If two people live together before marriage and do not go to confession before their wedding in a Catholic Church, is their marriage valid in the eyes of the Church?

Full Question

If two people live together before marriage and do not go to confession before their wedding in a Catholic Church, is their marriage valid in the eyes of the Church?

Answer

The validity of the sacrament does not depend on the holiness of the couple.

“This is the meaning of the Church’s affirmation that the sacraments act ex opere operato [literally, ‘by the very fact of the action being performed’], i.e., by virtue of the saving work of Christ, accomplished once for all. It follows that ‘the sacrament is not wrought by the righteousness of either the celebrant or the recipient but by the power of God.’ From the moment that a sacrament is celebrated in accordance with the intention of the Church, the power of Christ and his Spirit acts in and through it, independently of the personal holiness of the minister” (CCC 1128).













10 comments

  1. Mav Reply

    I know of a couple who lived together for quite awhile then just got civilly married. They wanted to do a church ceremony but decided to go to confession first before planning the whole thing. She told me that when the priest her confession – that they have been living together out of marriage, the priest dismissed her & wouldn’t hear her further. Didn’t even bother to tell her what penance she could at least do. This happened in a popular church in the southern part of Texas. After the experience she said, she began to have misgivings about the Catholic church.

    1. Angie Reply

      I don’t understand that. Says in the Bible Jesus forgives anything except blasphemy of the HOLY SPIRIT.

    2. Uomo irlandes Reply

      You don’t know all her confessions. St padre pio put many a person out of the confessional

  2. Frances Reply

    After reading this am sure glad that the Pope is replacing all these ‘Holier than thou’, priests; with more compassionate priests…Which part of the scriptures don’t these priests understand.. that Jesus came to this earth to save the sinner and not the righteous…

    Excerpts: St. Fautina’s Dairy – I have noticed many times that God tries certain people on account of those things about which He spoke to me, for mistrust displeases Jesus. Once, when I saw that God had tried a certain Archbishop [Jalbrzykowski] because he was opposed to the cause and distrustful of it, I felt sorry for him and pleaded with God for him, and God relieved his suffering. God is very displeased with lack of trust in Him, and this is why some souls lose many graces. Distrust (59) hurts His most sweet Heart, which is full of goodness and incomprehensible love for us. A priest should sometimes be distrustful in order to better ascertain the genuineness of gifts bestowed on a given soul; and when he does so in order to direct the soul to deeper union with God, his will be a great and incomprehensible reward indeed. But there is a great difference between this and disrespect and distrust of divine graces in a soul simply because one cannot comprehend and penetrate these things with one‟s mind, and this latter is displeasing to the Lord. I greatly pity souls who encounter inexperienced priests. (166)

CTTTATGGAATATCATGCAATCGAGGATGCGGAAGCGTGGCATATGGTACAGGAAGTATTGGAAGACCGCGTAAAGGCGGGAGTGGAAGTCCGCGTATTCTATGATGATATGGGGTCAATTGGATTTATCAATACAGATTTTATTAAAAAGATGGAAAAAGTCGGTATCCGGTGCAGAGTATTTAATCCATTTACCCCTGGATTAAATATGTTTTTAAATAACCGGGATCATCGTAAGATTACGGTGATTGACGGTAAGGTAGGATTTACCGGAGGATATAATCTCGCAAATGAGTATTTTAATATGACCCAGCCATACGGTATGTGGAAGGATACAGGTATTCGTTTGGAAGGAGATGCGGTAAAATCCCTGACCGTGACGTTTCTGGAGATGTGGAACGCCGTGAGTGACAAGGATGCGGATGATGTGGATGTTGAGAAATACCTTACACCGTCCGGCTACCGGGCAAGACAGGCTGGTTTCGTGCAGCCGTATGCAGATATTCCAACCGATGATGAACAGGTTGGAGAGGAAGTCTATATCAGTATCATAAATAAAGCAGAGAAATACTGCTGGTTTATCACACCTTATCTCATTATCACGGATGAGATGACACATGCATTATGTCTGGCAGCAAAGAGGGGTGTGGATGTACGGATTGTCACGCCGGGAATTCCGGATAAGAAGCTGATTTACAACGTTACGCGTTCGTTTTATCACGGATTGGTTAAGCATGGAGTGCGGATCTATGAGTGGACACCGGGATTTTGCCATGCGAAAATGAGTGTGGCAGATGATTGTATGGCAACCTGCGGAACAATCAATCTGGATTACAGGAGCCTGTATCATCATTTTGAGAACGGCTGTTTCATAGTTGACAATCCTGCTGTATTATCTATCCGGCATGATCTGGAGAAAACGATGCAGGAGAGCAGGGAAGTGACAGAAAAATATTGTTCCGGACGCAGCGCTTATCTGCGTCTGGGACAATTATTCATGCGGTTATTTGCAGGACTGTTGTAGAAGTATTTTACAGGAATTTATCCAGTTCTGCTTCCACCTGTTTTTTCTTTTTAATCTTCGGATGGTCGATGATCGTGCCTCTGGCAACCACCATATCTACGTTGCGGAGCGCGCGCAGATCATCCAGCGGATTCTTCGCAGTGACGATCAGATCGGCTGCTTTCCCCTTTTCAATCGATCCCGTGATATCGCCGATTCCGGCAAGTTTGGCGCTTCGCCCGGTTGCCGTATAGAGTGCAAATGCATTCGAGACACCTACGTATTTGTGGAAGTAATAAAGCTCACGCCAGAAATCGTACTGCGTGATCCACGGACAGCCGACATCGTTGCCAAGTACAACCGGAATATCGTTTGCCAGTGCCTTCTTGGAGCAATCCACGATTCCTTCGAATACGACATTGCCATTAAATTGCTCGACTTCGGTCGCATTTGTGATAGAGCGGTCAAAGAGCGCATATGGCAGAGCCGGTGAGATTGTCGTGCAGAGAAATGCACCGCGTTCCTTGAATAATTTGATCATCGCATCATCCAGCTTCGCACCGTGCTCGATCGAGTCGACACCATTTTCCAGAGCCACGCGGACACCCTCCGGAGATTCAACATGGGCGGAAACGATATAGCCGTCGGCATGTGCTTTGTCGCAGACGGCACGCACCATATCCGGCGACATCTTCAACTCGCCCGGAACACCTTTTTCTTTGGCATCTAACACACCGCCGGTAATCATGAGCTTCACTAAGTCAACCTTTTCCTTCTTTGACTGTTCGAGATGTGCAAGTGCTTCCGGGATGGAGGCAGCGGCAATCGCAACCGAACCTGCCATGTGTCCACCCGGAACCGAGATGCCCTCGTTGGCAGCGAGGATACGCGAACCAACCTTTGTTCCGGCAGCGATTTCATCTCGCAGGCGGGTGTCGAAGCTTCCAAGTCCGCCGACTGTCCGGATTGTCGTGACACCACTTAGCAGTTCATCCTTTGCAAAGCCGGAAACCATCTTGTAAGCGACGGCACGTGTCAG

3. Clifford V Reply

    May God forgive the priest for his poor knowledge and judgement.

  4. TM McFoots Reply

    Don’t be too quick to judge the priest. If the couple had been living together for quite a while, as you mentioned, and then married in a civil ceremony, that doesn’t change the fact that the Church does not recognize the civil marriage as sacramentally valid. Yes, it is a lawful, and binding marriage, but not a sacramental marriage. So, while the Church does recognize the civil marriage as legally valid, it does not recognize it as a sacramental marriage. Most likely the priest instructed the couple to stop having relations until they could be married in the Church, in order to have their marriage blessed. Since the Church doesn’t recognize a civil union as sacramentally valid in the eyes of God, if the couple continued to have relations before the marriage was blessed, they would be considered living in sin, and if they refused to stop until they could be married in the Church, then the priest could not give absolution, for a sin they refused to stop committing. My guess would be that if the priest dismissed her without hearing any further confession, it was because her confession was made without the intention to stop sinning.

  5. Robert Gardner Reply

    We taught a pre-marriage encounter at our Catholic church for some time. The church asks the couple to abstain from sex for 6 months before marriage. It makes the wedding special and is out of respect, such as not eating before mass one hour.

  6. Francis Mpekansambo Reply

    Your Sacrament of confession is either fake/incomplete/unholy if it does not spur you into good works and done while you still enjoy fruits of the sin. If you approach God with an intention of hurting him again, tats not reconciliation, that’s spiritual death. Hard painful truth.

  7. Mollie Baker Reply

    The answer above is correct, but it fails to bring up the question of the man and the woman being properly disposed to receive the graces of the sacrament. Yes it may be a valid sacrament, but the graces can not flow from it into them because they are in a state of sin—i.e., they have separated themselves from Christ, the Vine who gives life to the branches. For the sacrament to do its saving work, they need to make their souls right with God through Confession.

  8. Mary mcgrory Reply

    Would it be wrong to Let a Catholic divorced and now married to each other in registrar office to sleep together in out house?

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